This is the first reported study to investigate the clinical relevance of two prognostic models, FLIPI and FLIPI2, in Korean patients with FL. The clinical and laboratory characteristics of patients at diagnosis were comparable to those in previous studies. However, the proportions of patients with BM involvement and stage III/IV (26% and 62%, respectively) (Table 1) were relatively low because 40% to 60% of patients with FL showed BM involvement, and more than 70% of patients had stage III or IV in previous studies [6,10,11]. Although the reason was not clear, it might be related to the retrospective nature of this study and that the study population was from a single institution. In a nationwide survey, the proportion of stage III/IV might differ from our results. In addition, the number of patients in the high-risk group on FLIPI2 was relatively lower than that on FLIPI in our study. This low proportion of the high-risk group on FLIPI2 (12%) compared with other reports is thought to result from the exclusion of a substantial number of patients (n = 38) when FLIPI2 scores were calculated due to missing data. Thus, further study is warranted to address the prognostic roles of FLIPI and FLIPI2 with a larger study population.
Although ‘watch and wait’ has been an important treatment strategy for indolent lymphomas, including FL, the need for systemic chemotherapy is growing because patients often show rapidly progressing symptomatic disease from an asymptomatic state. Furthermore, the improved efficacy of chemotherapy due to the introduction of new drugs has contributed to more use of chemotherapy than in the past. For example, rituximab, an anti-CD20 monoclonal antibody, has shown a significant impact on the outcome of patients with FL since it was introduced for the treatment of B-cell lymphomas in Korea. Thus, as a part of combination chemotherapy regimens, such as R-CVP or R-CHOP, rituximab has been used widely, and treatment outcomes have improved versus chemotherapy alone. Our study also showed better outcomes for patients receiving rituximab-containing chemotherapy compared with the pre-rituximab era. The 5-year OS of the high-risk group in our study (81.9%) was superior to that of the first report introducing FLIPI (52.5%) [6]. However, our study showed no significant difference in PFS according to the use of rituximab-containing chemotherapy, unlike previous studies [12]. This might be related to the uneven distribution of subsets of each risk group and the patients who received rituximab-containing chemotherapy. Based on FLIPI, there was a tendency toward the high-risk group having more patients receiving rituximab-containing chemotherapy. Similarly, the number of patients with low risk was more than in the intermediate plus high-risk groups among those who did not receive rituximab. As a result, the potential benefit of rituximab might be offset by a higher risk of disease.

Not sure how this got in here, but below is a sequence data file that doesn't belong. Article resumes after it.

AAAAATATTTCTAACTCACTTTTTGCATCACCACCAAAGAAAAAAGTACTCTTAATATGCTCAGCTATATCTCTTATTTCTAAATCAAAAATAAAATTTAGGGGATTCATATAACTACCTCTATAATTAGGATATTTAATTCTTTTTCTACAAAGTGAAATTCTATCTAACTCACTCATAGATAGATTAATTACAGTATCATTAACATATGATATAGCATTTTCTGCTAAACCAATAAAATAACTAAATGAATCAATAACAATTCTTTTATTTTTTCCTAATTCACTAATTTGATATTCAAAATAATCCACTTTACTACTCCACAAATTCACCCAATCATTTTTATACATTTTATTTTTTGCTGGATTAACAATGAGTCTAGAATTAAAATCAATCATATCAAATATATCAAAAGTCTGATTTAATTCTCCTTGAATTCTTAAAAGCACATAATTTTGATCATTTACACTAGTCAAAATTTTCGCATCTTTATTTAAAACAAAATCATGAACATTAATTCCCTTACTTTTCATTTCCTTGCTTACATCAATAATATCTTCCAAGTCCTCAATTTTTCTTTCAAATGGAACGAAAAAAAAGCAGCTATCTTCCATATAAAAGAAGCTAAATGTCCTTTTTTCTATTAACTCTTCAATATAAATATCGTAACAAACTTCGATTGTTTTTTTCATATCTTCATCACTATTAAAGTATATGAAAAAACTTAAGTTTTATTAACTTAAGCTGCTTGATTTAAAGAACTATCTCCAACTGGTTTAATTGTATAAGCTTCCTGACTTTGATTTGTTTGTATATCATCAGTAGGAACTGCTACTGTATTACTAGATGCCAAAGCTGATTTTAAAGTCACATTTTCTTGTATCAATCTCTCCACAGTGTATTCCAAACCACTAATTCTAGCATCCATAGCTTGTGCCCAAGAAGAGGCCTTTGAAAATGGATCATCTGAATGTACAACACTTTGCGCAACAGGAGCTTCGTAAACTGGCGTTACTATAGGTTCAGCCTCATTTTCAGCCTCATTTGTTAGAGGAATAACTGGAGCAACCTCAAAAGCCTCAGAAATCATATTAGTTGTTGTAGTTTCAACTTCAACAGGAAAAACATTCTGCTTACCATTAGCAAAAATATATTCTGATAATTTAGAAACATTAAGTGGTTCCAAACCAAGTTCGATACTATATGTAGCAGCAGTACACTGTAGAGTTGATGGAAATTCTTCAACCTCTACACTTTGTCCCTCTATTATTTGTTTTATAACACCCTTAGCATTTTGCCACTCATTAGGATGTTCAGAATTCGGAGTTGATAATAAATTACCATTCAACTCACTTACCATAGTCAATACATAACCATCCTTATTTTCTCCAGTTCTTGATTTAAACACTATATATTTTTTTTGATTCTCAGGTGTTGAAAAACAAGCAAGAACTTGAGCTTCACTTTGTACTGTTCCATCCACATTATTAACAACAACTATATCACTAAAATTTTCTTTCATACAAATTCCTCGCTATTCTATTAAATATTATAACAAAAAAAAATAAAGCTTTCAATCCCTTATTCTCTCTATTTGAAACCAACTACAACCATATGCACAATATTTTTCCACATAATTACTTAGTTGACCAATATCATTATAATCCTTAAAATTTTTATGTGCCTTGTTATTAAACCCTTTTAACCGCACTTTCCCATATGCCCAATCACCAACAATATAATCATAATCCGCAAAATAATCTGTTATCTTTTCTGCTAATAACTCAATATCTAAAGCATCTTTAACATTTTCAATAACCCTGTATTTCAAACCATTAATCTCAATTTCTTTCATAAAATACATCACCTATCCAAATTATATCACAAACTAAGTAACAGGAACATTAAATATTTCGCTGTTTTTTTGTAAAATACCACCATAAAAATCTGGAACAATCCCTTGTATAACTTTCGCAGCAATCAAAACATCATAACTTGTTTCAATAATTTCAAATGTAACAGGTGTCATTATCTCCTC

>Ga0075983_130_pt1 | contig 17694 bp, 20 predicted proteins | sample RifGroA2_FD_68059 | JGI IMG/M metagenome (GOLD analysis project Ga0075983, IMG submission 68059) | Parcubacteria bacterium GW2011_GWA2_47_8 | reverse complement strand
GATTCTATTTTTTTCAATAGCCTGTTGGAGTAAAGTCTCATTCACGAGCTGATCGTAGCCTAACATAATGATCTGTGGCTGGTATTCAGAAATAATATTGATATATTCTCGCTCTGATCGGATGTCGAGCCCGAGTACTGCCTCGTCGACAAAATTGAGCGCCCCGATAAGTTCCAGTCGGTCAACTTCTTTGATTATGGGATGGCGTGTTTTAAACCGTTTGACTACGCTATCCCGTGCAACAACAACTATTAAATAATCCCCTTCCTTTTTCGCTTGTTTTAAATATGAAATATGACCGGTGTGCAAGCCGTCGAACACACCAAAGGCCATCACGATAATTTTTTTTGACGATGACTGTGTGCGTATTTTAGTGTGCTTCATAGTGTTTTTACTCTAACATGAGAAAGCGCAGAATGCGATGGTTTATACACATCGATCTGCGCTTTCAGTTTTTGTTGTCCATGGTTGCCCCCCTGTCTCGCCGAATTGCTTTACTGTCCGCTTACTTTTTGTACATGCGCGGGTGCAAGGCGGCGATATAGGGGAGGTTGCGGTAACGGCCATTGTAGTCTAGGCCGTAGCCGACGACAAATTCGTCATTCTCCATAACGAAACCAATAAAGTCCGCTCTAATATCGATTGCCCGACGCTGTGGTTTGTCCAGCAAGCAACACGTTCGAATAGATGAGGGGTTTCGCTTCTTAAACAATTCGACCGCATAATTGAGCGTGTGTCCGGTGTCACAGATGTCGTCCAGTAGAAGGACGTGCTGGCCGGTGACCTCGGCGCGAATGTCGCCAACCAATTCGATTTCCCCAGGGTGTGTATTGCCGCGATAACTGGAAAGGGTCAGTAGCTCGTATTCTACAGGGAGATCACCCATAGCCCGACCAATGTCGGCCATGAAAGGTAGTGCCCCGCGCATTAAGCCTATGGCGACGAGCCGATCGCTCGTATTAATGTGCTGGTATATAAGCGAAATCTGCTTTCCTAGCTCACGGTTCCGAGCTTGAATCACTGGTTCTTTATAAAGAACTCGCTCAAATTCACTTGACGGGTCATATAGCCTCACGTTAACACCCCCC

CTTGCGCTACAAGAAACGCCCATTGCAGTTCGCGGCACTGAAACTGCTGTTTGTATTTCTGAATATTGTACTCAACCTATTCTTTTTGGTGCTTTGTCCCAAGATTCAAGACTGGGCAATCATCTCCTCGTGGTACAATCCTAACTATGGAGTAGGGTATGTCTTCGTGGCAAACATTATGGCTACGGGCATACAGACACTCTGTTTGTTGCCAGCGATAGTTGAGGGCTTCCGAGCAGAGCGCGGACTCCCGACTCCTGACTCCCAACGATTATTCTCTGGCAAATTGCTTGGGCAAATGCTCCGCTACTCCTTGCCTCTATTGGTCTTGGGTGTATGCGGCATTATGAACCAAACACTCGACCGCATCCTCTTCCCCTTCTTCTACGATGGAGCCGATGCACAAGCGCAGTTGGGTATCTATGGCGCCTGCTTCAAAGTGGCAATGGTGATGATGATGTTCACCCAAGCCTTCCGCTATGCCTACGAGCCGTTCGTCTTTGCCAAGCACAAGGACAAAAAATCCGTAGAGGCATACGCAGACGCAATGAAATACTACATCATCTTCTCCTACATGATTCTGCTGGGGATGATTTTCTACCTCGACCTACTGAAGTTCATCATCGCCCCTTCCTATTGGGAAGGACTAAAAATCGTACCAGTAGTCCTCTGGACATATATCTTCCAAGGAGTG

Although FLIPI and FLIPI2 are commonly used prognostic indexes in clinical practice at present because of their simplicity, several studies have challenged their prognostic value for the management of patients with FL [13-17]. In particular, survival outcome in the intermediate-risk group failed to show a statistically significant difference from the high-risk group [13]. A recent retrospective study with Japanese patients also failed to show a significant association of FLIPI with prognosis in patients with FL [17]. In our study, FLIPI and FLIPI2 were likely to discriminate between each risk group. Especially, the prognostic value for the low-risk group appeared to be stronger than that for the intermediate- and high-risk groups. However, the 5-year PFS of the intermediate-risk group of FLIPI2 (61.5%) did not differ from that of the high-risk group (64.2%), in contrast to a previous study showing 5-year PFS rates of 51.2% and 18.8% in the intermediate- and high-risk groups, respectively, on FLIPI2 [7]. This might be related to improved survival outcomes in the high-risk group.